Solubility

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Solubility and Functional Groups _______________________________________________________ You will recall from general chemistry that a solution has two components: the solvent, which is the substance present in greater amount, and the solute, which is dissolved in the solvent. Solubility is defined as the mass (in grams) of solute dissolved in 100 g of solute at saturation. Molar solubility is defined as the amount (in moles) of solute per liter of saturated solution. The solubility of one compound in another is related to the strength and type of intermolecular forces that exist between the two components. These forces arise from factors of molecular shape and electronegativity difference (∆χ), and are influenced by the specific functional groups contained within the molecule. A functional group is a group of atoms bonded in a particular way, with a predictable chemical and physical behavior. Examples are shown in Figure 1. Figure 1. Examples of functional groups

The class of compound is given under each structure; the functional group name, if different, is in parentheses. H N amine (amino)

OH

Br alkyl bromide (bromo) alkene (alkenyl) O O H aldehyde ketone (carbonyl) alkyne (alkynyl) O

alcohol (hydroxyl)

O N C nitrile epoxide

ether

O OH carboxylic acid (carboxyl)

O Cl acyl halide (haloformyl)

O O

O

O O

O N H amide (carboxamide)

anhydride

ester

carboxylic acid derivatives

Solute molecules that experience strong intermolecular attractions to solvent molecules will be more likely to dissolve. On the other hand, if the solute molecules experience more attraction to each other than to the solvent molecules, then it is more energetically favorable for them to remain together and for the solvent particles to remain together, so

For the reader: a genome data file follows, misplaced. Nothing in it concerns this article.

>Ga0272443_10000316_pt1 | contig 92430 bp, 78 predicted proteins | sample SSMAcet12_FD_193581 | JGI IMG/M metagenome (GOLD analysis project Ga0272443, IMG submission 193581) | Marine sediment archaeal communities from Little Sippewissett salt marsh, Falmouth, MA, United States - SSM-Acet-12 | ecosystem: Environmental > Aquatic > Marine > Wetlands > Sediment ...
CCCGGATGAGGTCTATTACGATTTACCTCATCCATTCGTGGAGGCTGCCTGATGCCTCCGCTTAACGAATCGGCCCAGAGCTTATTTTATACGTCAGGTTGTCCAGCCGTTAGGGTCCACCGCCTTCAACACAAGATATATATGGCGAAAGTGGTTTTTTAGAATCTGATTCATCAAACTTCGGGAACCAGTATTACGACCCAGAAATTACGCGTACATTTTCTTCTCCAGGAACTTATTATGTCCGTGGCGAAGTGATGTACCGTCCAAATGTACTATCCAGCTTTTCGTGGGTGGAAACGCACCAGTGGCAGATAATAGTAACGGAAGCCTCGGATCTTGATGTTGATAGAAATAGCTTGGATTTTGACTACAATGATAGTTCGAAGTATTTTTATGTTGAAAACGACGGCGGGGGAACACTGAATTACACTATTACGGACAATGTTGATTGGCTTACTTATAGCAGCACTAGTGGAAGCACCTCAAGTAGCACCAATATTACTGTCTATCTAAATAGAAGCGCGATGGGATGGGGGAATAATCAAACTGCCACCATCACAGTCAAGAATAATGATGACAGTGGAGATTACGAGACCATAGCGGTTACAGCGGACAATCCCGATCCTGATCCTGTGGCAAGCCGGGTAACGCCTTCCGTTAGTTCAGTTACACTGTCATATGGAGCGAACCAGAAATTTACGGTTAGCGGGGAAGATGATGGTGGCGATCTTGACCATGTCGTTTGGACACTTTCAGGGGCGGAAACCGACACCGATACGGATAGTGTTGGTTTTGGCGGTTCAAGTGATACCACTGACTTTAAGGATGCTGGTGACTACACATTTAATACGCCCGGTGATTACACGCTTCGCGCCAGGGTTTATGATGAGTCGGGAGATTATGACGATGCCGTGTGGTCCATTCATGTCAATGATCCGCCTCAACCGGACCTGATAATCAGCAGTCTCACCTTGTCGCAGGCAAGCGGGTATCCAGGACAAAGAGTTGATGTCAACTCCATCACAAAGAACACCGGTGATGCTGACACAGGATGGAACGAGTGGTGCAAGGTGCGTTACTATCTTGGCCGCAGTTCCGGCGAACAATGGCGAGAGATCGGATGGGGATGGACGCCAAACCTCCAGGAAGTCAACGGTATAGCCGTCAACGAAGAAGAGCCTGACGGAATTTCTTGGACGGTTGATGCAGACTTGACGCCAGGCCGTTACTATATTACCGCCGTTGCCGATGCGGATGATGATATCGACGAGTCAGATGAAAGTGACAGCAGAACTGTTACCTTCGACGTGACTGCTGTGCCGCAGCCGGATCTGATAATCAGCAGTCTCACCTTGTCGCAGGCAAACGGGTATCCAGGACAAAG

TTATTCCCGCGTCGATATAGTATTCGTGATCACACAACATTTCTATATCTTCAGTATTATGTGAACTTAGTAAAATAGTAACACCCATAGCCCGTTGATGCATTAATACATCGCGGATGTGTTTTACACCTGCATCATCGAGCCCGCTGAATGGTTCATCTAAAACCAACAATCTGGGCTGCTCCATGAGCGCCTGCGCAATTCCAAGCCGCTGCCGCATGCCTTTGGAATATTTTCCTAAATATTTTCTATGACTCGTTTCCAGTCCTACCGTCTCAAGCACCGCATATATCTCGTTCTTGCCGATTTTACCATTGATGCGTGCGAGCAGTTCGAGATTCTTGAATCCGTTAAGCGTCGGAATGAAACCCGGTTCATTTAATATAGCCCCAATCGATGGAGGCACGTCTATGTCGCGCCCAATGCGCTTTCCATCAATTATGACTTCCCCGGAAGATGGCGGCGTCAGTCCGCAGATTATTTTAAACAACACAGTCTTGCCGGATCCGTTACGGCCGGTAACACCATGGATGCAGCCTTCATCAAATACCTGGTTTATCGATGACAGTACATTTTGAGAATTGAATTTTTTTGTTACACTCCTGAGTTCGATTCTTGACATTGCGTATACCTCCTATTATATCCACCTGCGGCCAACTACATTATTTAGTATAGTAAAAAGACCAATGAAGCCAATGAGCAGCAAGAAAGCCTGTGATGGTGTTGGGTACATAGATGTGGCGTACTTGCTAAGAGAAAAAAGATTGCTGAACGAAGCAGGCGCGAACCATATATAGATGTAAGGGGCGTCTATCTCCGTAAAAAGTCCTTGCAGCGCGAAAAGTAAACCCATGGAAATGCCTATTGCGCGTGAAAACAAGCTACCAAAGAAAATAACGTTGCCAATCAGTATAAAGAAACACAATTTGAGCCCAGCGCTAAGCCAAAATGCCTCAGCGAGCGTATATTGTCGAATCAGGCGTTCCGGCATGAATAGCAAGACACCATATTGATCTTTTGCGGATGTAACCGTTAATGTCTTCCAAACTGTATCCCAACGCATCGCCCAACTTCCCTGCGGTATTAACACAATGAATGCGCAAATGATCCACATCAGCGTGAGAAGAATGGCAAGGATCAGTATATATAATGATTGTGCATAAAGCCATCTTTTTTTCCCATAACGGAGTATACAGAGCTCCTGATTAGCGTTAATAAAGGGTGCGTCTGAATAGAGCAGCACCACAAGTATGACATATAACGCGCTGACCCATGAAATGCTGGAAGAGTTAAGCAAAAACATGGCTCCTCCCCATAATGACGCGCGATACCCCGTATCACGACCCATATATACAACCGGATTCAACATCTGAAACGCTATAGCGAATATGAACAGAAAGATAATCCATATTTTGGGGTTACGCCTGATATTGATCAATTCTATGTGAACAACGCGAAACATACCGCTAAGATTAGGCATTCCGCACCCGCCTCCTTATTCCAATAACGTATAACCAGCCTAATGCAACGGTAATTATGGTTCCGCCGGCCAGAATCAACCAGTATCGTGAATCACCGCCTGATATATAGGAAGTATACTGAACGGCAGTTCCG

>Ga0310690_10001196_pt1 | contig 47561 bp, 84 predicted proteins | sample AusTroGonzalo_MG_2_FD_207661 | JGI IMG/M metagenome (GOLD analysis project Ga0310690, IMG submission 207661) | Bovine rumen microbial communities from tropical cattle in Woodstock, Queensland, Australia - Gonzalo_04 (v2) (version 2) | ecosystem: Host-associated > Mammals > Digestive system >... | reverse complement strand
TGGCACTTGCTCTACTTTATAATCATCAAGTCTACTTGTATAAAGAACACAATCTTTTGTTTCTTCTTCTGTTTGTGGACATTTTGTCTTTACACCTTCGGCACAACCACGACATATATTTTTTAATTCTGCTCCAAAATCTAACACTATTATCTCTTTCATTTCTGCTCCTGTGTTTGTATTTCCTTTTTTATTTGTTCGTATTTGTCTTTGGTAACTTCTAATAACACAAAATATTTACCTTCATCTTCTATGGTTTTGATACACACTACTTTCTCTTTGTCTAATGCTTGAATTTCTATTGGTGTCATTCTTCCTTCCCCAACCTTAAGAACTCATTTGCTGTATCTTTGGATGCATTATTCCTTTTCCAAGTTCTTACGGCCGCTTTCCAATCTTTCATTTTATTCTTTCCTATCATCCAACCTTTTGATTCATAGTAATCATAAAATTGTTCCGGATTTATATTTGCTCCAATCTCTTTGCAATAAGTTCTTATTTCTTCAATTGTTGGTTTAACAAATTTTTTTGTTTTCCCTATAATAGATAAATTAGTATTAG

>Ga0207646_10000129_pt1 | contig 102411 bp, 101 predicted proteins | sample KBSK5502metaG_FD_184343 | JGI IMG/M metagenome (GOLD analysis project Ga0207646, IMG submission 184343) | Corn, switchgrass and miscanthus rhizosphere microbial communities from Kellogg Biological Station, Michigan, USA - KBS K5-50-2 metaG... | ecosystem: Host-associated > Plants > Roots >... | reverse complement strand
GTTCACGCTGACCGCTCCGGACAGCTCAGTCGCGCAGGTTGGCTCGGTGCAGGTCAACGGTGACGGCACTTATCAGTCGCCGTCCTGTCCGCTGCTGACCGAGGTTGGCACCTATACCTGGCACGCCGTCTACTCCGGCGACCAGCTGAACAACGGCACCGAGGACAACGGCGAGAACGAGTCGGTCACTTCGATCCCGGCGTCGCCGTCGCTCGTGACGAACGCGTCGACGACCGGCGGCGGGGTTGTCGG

we would observe little solubility. Applying the broad generalization like dissolves like, we can make reasoned predictions about the solubility of a chosen substance in a given solvent. For example, polar compounds tend to dissolve other polar compounds, while non-polar compounds tend to dissolve other non-polar compounds. Recall that a polar molecule has a permanent electric dipole moment, but a nonpolar molecule has no net molecular dipole moment. Sucrose (table sugar) a polar compound with many hydroxyl functional groups, dissolves readily in water (another polar compound), but does not dissolve in hexane (a nonpolar six-carbon hydrocarbon). As you can see in Figure 1, the presence of most functional groups suggests significant electronegativity differences, and thus the potential for an overall molecular dipole. On the other hand, molecules containing only hydrogen and carbon–through a combination of small ∆χ values and symmetric molecular structure–are precluded from having a permanent dipole. A brief review of the intermolecular forces between neutral molecules follows: Dipole-dipole: When two different molecules are both polar, strong dipole-dipole attractions may result. The strength of these attractions will increase with the magnitudes of the dipole moments and as the molecules approach each other more closely. See Figure 2. Molecules with permanent electric dipole moments orient in such a way as to maximize attractions, which will lower the potential energy of the system. The molecules align so that the positive pole of one molecule approaches the negative pole of a neighboring molecule. Positive-positive or negative-negative approach would cause repulsions, raising the potential energy of the two-molecule system. We can consider hydrogen bonding as a special case of dipole-dipole attraction. See Figure 2(b). For hydrogen bonding to occur, one molecule must O have at least one lone pair O H H H H O of nonbonding electrons, O O and the other atom must H H have a hydrogen atom a b bound covalently to a small and highly Figure 2. (a) Dipole-dipole interaction in acetone. electronegative atom– (b) Hydrogen bonding between water molecules. either N,...
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